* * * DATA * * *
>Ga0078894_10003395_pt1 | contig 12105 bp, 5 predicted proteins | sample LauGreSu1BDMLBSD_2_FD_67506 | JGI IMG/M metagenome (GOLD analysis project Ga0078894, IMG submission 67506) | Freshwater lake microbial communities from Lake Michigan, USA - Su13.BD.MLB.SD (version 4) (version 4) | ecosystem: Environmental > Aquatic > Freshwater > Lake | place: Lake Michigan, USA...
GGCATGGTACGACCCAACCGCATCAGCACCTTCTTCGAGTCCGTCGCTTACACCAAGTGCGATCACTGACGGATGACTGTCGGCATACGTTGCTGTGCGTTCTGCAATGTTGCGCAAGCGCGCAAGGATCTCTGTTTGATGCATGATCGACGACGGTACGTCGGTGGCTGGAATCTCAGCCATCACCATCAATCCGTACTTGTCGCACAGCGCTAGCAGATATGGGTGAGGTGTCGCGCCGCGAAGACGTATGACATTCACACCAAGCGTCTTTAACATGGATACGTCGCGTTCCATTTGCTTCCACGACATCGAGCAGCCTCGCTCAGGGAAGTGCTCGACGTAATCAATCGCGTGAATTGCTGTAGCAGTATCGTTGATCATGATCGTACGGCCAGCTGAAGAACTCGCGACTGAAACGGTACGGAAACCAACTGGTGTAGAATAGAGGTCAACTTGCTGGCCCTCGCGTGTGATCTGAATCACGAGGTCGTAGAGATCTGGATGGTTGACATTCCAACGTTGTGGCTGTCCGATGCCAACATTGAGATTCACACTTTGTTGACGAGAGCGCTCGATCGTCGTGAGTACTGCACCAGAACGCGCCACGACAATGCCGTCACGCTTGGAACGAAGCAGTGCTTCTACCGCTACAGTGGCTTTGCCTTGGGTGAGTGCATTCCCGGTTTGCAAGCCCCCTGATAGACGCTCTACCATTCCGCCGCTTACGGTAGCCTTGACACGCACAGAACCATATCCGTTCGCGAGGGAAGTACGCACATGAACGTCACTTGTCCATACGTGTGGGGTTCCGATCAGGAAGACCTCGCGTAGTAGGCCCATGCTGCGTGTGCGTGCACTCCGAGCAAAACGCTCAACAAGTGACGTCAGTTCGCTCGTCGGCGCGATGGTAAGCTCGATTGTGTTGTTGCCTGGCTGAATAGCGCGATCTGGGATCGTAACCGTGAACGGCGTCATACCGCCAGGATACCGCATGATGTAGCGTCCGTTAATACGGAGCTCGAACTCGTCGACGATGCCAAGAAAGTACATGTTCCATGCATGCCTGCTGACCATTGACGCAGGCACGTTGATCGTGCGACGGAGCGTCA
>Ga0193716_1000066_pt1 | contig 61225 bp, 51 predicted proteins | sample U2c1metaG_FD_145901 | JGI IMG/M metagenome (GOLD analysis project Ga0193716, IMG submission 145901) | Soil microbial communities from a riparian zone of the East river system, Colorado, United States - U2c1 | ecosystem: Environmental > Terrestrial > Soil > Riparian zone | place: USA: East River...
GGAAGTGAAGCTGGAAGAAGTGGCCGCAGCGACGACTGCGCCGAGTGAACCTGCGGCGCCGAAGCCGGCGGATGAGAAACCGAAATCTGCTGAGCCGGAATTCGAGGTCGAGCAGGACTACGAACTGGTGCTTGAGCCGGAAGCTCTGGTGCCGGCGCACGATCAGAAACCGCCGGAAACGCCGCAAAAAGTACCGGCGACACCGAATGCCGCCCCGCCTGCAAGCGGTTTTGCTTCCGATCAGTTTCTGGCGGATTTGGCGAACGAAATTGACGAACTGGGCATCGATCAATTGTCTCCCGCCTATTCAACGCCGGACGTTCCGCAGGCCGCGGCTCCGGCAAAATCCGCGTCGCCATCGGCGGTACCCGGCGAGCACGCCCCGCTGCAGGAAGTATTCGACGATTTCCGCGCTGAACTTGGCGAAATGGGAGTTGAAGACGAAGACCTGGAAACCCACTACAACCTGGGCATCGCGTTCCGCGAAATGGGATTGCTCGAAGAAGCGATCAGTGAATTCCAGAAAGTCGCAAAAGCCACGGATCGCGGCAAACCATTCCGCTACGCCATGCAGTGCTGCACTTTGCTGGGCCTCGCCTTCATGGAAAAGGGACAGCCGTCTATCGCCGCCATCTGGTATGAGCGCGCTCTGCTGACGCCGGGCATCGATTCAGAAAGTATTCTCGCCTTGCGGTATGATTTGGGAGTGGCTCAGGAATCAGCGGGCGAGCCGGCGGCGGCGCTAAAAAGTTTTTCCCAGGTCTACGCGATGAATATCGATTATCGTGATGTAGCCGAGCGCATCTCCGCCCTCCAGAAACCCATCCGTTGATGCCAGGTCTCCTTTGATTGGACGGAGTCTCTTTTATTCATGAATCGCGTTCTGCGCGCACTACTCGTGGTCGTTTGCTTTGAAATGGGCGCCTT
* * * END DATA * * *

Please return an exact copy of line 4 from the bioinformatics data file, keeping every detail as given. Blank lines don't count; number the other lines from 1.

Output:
GGAAGTGAAGCTGGAAGAAGTGGCCGCAGCGACGACTGCGCCGAGTGAACCTGCGGCGCCGAAGCCGGCGGATGAGAAACCGAAATCTGCTGAGCCGGAATTCGAGGTCGAGCAGGACTACGAACTGGTGCTTGAGCCGGAAGCTCTGGTGCCGGCGCACGATCAGAAACCGCCGGAAACGCCGCAAAAAGTACCGGCGACACCGAATGCCGCCCCGCCTGCAAGCGGTTTTGCTTCCGATCAGTTTCTGGCGGATTTGGCGAACGAAATTGACGAACTGGGCATCGATCAATTGTCTCCCGCCTATTCAACGCCGGACGTTCCGCAGGCCGCGGCTCCGGCAAAATCCGCGTCGCCATCGGCGGTACCCGGCGAGCACGCCCCGCTGCAGGAAGTATTCGACGATTTCCGCGCTGAACTTGGCGAAATGGGAGTTGAAGACGAAGACCTGGAAACCCACTACAACCTGGGCATCGCGTTCCGCGAAATGGGATTGCTCGAAGAAGCGATCAGTGAATTCCAGAAAGTCGCAAAAGCCACGGATCGCGGCAAACCATTCCGCTACGCCATGCAGTGCTGCACTTTGCTGGGCCTCGCCTTCATGGAAAAGGGACAGCCGTCTATCGCCGCCATCTGGTATGAGCGCGCTCTGCTGACGCCGGGCATCGATTCAGAAAGTATTCTCGCCTTGCGGTATGATTTGGGAGTGGCTCAGGAATCAGCGGGCGAGCCGGCGGCGGCGCTAAAAAGTTTTTCCCAGGTCTACGCGATGAATATCGATTATCGTGATGTAGCCGAGCGCATCTCCGCCCTCCAGAAACCCATCCGTTGATGCCAGGTCTCCTTTGATTGGACGGAGTCTCTTTTATTCATGAATCGCGTTCTGCGCGCACTACTCGTGGTCGTTTGCTTTGAAATGGGCGCCTT